Matt Stoler over at Yves Smith’s Naked Capitalism blog has a fascinating analysis of the Egyptian revolution as a labor uprising. Quoting Gemal Mubarak — who appropriately enough was an investment banker trained by Bank of America — about the desire to “improve Egyptians’ living standards,” Stoler writes of the demonstrators’ opposition to the Egyptian government’s “familiar recipe” of “[d]eregulation, globalization, and privatization” as authored by and in the Clinton Administration by Treasury Secretary and Goldman Sachs chief Robert Rubin.
That Rubinite rhetoric has been adopted by the children of strongmen shows the influence of Davos, the global annual conference of power brokers. Gamal, far more polished than his father, understood that the profit and power for his family lay in cooperating with foreign investors to squeeze labor as hard as possible.
This strategy was targeted at the global labor arbitrage going on since the 1970s, with Egypt’s role as one cheap labor in-sourcer. It’s no surprise that the Mubarak family has $40-70B stashed away in the global tax safe havens coddling the superrich. This wealth was extracted from the youth and women in Egypt’s new factories making low-cost goods for export. This is why the revolution was spearheaded by youth and women, and why the nationalist business elite, with its deep ties to the military, sided with the protesters. Mubarak’s inner circle aligned themselves with international investors and set themselves against domestic business and military interests.
The political architecture of the Mubarak regime was directly pulled from the neoliberal shadow government model, right down to the political rhetoric of toughness as a mask for theft. Paul Amar has by far the most persuasive account of the Egyptian revolution. Amar goes beyond the absurdist Facebook revolution narrative, and points out that what is going on is in effect a youth-driven labor uprising, combined with fights between Mubarak-centric Rubinite elites and the domestic nationalist business community tied to the military. Mubarak had made tight alliances with the Islamic right, while slashing the social safety net and bringing in international investors to open low wage manufacturing …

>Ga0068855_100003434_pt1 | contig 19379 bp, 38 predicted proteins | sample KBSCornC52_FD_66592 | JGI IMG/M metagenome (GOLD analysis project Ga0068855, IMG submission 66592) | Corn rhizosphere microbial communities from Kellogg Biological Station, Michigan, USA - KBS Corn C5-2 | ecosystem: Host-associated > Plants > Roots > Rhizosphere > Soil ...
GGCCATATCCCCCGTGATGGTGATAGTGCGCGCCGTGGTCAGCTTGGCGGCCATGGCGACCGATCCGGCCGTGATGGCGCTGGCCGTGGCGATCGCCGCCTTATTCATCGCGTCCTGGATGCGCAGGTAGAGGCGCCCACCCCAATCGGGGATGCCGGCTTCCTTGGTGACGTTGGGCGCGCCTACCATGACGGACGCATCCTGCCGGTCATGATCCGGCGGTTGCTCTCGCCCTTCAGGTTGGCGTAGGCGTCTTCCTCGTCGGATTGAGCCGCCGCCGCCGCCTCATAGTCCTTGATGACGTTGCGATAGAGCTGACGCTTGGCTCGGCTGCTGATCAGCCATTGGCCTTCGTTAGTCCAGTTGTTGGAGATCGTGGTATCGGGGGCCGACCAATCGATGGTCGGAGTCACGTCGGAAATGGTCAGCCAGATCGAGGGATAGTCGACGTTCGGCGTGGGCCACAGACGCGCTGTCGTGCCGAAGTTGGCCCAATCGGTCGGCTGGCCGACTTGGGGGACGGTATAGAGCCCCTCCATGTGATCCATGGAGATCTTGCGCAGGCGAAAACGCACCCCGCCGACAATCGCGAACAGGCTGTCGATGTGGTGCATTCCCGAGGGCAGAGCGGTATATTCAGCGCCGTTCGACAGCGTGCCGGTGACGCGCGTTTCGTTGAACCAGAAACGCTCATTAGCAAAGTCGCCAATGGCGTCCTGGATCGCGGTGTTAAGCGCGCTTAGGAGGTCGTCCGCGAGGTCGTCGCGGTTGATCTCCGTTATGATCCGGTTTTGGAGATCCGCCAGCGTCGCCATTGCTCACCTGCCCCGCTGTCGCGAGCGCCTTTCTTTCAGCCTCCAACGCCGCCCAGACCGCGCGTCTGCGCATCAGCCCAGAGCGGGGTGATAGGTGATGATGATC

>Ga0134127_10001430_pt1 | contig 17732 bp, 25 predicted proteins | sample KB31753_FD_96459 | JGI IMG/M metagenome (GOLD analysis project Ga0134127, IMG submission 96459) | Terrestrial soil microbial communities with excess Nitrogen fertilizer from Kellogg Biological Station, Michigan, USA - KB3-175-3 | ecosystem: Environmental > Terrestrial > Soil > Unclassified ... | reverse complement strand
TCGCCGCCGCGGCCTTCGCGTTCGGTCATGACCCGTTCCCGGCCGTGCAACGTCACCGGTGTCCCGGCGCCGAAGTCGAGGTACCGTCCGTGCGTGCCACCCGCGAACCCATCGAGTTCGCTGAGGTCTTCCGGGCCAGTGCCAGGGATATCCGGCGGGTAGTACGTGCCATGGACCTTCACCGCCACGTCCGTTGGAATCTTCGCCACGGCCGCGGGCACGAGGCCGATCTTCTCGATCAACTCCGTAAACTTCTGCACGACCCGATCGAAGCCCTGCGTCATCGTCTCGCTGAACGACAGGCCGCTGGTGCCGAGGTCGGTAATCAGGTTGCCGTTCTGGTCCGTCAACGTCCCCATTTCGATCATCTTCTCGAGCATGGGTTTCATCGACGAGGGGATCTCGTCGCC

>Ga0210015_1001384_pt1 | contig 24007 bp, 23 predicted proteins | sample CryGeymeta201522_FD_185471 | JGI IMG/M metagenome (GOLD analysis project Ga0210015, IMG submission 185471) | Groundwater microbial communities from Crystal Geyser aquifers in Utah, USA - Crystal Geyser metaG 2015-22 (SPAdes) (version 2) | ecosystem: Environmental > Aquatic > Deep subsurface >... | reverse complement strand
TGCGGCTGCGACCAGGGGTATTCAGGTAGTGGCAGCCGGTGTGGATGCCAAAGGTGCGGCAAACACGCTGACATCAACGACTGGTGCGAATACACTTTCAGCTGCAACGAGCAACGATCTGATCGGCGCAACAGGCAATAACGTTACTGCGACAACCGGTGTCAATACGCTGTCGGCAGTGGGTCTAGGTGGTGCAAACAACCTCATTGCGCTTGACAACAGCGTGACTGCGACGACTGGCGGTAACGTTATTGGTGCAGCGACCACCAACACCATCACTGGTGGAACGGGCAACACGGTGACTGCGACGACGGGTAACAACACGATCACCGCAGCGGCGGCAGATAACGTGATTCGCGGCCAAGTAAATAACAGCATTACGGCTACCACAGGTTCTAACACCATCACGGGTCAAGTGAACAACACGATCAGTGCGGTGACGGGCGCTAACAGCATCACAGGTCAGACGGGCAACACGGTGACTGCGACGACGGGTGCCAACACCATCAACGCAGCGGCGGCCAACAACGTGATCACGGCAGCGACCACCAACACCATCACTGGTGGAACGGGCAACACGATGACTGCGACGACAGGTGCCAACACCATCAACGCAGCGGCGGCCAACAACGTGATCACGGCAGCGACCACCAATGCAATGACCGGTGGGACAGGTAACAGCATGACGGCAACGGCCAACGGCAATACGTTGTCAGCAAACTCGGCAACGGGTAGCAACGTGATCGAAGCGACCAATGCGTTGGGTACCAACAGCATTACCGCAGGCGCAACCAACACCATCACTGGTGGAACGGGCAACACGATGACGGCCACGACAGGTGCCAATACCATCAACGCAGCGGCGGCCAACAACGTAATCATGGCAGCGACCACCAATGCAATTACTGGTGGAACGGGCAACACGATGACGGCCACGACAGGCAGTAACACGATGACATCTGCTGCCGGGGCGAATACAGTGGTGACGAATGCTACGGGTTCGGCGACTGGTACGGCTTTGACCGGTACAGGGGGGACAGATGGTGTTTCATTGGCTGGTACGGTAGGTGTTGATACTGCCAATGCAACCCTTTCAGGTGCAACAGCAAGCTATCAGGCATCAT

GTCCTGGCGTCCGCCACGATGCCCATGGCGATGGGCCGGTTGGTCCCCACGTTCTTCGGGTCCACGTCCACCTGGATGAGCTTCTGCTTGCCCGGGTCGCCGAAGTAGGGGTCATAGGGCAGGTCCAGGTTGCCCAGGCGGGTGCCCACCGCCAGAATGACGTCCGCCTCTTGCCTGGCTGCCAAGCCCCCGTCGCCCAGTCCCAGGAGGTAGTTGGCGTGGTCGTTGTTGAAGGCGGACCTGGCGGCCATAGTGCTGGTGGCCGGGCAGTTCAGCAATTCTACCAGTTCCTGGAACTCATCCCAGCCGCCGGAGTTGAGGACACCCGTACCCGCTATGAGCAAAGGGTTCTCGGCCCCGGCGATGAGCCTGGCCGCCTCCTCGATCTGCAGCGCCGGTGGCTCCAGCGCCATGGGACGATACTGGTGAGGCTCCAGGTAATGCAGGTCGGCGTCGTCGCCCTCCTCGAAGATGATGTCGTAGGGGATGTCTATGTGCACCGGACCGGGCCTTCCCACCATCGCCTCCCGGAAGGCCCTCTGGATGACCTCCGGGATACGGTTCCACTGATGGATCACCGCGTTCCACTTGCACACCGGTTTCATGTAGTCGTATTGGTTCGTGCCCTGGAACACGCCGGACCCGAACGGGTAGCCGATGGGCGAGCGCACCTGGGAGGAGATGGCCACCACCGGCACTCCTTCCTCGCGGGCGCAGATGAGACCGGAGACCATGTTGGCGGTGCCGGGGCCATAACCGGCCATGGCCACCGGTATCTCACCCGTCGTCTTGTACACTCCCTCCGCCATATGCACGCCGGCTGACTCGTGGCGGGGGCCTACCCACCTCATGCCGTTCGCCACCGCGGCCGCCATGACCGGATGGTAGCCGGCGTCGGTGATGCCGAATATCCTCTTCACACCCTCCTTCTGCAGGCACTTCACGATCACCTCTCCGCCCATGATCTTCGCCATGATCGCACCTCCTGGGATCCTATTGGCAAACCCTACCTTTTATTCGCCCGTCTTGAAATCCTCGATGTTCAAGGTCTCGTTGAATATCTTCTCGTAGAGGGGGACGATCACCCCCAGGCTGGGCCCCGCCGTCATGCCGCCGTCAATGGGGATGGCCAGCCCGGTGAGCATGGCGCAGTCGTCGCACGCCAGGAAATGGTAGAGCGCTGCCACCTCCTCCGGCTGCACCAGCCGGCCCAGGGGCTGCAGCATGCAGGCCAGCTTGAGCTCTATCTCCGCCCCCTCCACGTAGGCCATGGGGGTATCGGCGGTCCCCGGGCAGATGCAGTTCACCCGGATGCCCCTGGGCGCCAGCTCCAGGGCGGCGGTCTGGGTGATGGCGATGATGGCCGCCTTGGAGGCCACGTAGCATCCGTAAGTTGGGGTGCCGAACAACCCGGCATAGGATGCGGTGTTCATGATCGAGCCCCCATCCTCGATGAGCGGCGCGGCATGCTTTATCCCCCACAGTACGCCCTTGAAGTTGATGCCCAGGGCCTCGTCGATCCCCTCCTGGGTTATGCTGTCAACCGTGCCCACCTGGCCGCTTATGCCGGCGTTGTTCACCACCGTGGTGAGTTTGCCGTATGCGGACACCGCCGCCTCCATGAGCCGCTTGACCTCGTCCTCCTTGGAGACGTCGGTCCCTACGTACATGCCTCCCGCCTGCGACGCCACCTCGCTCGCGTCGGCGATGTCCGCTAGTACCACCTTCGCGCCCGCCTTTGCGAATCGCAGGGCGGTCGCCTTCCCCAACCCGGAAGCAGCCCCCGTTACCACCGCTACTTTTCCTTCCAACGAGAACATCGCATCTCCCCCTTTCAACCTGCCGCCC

There’s a lot in Stoler’s piece consider (especially the parallels he inadvertently draws between the replacement of subsidies with debt in Egypt and the replacement of wage increases in the U.S. with debt), but two things immediately come to mind.
First, if this is true, then the grievances of workers and young people (in their 20s) sounds a lot like the grievances of the anti-globalization movement. I don’t quite know what to make of that, so I’ll let it sit for a bit.
Second, if this is an uprising for greater political representation and accountability on the part of workers and educated young people in a rapidly industrializing country, than what happened in Egypt resembles — at least on the face of it — the struggles in Taiwan and South Korea in the 1970s and 1980s to shake off dictatorship and create fully “democratic” polities. It took South Korea nearly 30 years to become a fully functioning democratic state following the first protests that forced the ouster of Syngman Rhee in 1960, though much of the country’s most important initial economic growth took place during the dictatorship of Park Chun Hee in the 1960s and 1970s. The military did not give up power easily or quickly (the massacre at Kwangju in 1980 is evidence of that), but by the late 1980s, the South Korean military did give up power without significant struggle. I know less about Taiwan’s long march (no pun intended) from KMT dictatorship under Chiang Kai Shek to fully functioning, multi-party state, so I cannot really make a comparison there.
But both these states were becoming industrial economies, moving from the periphery of the global economy in 1960 to very near its center by 1990 and from poverty to wealth (South Korea was a much poorer place than North Korea until well into the 1970s). Dictatorship was deemed necessary to the creation of the industrial economy in both South Korea and Taiwan, both were integrated fully into the American world order and both were former Japanese colonies. Egypt is a very different place than South Korea or Taiwan in 1960, or 1980s. Being part of the American world order hasn’t really helped Egypt economically, but then it’s not been a place where significant things are made either. But it sounds like things are now being made there. So, who knows.
It suggests there are all kinds of ways to think about the events there in the last few weeks.